Two photo challenges caught my eye today.
Lens-artists: Around the Neighbourhood
Jenns: Feathered Friends
Come for a quick walk around my neighbourhood. There is my dead end gravel road which is about three kilometers long which has an intersection with another gravel road which is paved about sixteen kilometers from my place. It goes from the highway to a long way away, perhaps fifty kilometers.
Lets get going.
The Noisy Friarbird will often let others know we are about
Listen for a chip chip and look at the tree trunks to see a White-throated Treecreeper scouring the bark for an insect or two
The lovely face of a Blue-faced Honeyeater
You might hear the wings of the Eastern Spinebill before you see one zoom past
The Pied Butcherbirds song will fill the forest as we walk along
We may see a Jackie Winter sitting on a fence
Lovely little Eastern Yellow Robins will be chip chip chipping seemingly endlessly
Of course the familiar sounds of Kookaburras will resound around the bush
Small Brown Honeyeaters will be silently having a snack on a Bottlebrush
A flash of colour and a Spotted Pardelote will fly by
A Forest Kingfisher, a sudden flash like a blue jewel, as he flies through the bush
The unmistakable squawking of Rainbow Lorikeets as they argue about whose branch it is will get your attention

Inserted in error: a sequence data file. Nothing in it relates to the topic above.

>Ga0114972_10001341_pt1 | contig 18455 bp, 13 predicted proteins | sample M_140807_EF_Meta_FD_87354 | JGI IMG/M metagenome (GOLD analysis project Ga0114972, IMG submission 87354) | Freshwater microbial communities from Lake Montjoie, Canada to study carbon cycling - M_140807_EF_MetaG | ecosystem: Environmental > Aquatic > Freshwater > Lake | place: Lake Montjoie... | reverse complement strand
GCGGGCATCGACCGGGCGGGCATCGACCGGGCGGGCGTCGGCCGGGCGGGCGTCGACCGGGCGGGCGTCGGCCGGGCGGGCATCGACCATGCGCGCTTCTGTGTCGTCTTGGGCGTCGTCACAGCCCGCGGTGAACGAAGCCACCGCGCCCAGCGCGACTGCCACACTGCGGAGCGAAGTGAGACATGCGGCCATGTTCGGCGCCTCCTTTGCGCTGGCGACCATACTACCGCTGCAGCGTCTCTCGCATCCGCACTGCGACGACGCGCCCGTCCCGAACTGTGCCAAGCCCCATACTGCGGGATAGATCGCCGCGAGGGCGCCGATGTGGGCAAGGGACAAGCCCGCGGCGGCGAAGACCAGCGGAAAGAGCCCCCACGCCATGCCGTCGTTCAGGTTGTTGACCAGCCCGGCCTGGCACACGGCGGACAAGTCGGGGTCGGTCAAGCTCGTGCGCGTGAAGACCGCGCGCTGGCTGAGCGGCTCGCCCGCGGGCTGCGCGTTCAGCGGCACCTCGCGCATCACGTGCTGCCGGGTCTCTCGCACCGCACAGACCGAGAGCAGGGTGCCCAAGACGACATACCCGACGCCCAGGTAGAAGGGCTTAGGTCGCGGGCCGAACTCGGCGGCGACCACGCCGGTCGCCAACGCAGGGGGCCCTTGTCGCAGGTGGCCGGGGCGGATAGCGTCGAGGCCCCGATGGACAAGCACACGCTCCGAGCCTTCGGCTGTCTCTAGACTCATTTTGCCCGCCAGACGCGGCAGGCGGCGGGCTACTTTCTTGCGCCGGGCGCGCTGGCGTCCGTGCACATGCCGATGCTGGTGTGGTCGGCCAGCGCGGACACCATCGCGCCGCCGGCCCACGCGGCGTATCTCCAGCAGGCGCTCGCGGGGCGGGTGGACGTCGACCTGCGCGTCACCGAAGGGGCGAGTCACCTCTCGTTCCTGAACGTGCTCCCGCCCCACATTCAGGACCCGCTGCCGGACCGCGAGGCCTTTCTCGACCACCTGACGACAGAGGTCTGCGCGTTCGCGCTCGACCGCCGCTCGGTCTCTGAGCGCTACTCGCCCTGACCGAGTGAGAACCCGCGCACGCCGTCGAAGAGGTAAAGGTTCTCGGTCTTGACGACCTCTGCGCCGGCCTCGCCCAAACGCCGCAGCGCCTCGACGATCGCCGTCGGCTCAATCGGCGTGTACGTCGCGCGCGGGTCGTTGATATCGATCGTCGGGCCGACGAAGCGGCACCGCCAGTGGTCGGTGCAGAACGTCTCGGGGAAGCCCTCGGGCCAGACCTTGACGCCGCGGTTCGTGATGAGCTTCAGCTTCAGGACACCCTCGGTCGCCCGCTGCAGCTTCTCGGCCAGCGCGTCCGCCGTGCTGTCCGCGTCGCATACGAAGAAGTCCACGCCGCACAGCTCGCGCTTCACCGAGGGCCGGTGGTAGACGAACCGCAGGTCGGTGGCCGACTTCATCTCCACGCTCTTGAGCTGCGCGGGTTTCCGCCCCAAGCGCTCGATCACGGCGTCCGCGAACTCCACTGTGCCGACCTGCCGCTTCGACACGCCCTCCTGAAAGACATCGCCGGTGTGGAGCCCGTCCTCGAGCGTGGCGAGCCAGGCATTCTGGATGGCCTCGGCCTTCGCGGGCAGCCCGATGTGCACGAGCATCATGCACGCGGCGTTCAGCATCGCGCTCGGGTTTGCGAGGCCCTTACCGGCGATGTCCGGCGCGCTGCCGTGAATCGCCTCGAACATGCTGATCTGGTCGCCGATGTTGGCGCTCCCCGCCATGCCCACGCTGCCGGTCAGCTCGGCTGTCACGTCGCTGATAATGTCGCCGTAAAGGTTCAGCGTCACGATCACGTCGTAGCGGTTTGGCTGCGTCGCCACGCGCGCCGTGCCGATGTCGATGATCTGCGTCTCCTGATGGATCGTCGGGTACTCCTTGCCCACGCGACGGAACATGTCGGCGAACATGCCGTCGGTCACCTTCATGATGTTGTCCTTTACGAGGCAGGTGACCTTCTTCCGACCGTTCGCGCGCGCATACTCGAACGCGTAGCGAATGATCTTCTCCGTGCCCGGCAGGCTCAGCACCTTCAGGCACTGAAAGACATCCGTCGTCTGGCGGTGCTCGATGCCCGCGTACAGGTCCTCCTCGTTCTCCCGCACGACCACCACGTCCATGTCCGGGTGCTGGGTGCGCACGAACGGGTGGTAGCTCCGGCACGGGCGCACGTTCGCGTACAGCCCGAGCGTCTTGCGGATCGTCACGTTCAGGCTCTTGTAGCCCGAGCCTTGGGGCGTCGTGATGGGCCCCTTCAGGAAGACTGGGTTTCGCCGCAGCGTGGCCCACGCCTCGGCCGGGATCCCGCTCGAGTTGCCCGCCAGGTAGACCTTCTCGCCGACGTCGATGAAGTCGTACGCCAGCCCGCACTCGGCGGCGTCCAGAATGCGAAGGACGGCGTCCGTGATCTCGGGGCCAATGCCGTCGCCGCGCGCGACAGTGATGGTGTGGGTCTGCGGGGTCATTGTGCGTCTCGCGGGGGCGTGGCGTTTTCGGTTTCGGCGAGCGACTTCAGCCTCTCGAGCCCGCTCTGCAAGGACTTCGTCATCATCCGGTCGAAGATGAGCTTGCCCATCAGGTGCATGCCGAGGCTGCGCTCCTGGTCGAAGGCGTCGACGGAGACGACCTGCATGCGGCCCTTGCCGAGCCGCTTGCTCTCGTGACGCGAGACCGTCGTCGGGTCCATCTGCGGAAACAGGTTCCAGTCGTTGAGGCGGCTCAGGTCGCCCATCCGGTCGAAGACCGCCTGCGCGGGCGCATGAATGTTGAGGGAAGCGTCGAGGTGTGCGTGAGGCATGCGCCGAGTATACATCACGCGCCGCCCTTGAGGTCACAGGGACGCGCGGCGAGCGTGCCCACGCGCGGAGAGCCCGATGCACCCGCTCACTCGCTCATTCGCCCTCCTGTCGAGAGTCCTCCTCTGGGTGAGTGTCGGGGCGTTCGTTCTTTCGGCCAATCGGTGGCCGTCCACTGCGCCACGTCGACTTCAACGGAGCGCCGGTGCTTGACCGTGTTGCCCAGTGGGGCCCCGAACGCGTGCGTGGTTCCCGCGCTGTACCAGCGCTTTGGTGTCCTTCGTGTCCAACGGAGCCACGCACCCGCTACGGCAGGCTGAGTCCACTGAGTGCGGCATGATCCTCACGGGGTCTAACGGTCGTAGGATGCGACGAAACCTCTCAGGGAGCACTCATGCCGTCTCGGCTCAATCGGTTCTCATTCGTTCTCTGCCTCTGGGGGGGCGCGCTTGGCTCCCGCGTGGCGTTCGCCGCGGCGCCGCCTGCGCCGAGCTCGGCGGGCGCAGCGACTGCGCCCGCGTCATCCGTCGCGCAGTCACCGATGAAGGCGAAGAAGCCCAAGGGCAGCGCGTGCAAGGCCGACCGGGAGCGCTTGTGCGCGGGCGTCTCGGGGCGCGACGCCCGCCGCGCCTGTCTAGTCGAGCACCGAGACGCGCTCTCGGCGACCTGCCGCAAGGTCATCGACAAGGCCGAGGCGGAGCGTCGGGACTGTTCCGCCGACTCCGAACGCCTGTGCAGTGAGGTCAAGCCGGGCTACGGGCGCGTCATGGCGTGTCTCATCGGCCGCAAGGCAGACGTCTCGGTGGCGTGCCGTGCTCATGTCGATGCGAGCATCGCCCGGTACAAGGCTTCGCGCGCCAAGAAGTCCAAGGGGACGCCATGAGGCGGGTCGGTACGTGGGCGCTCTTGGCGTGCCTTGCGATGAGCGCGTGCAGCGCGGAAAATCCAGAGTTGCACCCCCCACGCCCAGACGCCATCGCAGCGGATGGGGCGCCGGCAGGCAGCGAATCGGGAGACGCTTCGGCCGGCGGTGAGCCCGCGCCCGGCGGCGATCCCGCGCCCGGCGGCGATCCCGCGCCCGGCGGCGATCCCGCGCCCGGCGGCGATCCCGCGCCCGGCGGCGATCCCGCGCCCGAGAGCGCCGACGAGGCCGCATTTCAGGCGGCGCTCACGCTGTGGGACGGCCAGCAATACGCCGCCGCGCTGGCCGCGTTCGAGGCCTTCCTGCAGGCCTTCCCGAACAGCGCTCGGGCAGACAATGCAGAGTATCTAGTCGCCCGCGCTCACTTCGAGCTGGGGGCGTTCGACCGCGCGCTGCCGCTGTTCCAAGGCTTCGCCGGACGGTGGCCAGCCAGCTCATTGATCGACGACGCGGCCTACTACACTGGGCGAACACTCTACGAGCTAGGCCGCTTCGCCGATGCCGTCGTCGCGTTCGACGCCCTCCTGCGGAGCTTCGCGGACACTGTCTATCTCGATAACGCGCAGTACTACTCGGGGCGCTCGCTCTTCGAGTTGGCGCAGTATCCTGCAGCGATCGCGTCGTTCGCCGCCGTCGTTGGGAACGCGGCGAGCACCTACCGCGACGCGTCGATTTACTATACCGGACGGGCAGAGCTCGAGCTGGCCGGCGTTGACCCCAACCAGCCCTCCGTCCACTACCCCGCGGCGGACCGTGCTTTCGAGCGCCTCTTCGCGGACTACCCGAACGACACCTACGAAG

The beautiful song of a Rufous Whistler will kep you spell bound for ages
A whistle, a flash of red, the smallest honeyeater is unmistakable in the bush
High in the tree, the resident Square-tailed Kite will keep an eye on you
While overhead it’s mate will soar
Up the road a bit, some Crimson Rosellas have a snack on the horses feed
What’s that chatter chatter chatter? I hear you say. The Grey-crowned Babblers walk about the forest floor snacking on unsuspecting insects talking about their day
More jewels in the sky as the Rainbow Bee-eaters gather
Another remarkable song and bright yellow of the Golden Whistler will make you stop and listen
Musk Lorikeets can be seen as they feast on the nectar of Pink Euodias
The largest bird of prey, a Wedged-tailed Eagle on the lookout for an unsuspecting wallaby or animal, will sit silent until we get to close
A bit more whistling heralds that we are near some King Parrots
A strange metallic sound draws our attention to the iridescent and distinctive tail shape of the wonderfully named Spangled Drongo
A Satin Bowerbird who is similarly coloured to a Drongo will be in the bush sometimes finding food
or finding sticks or blue stuff to decorate and construct his Bower
Thanks for dropping by and having a bit of a walk around my neighbourhood. I hope you had a good time.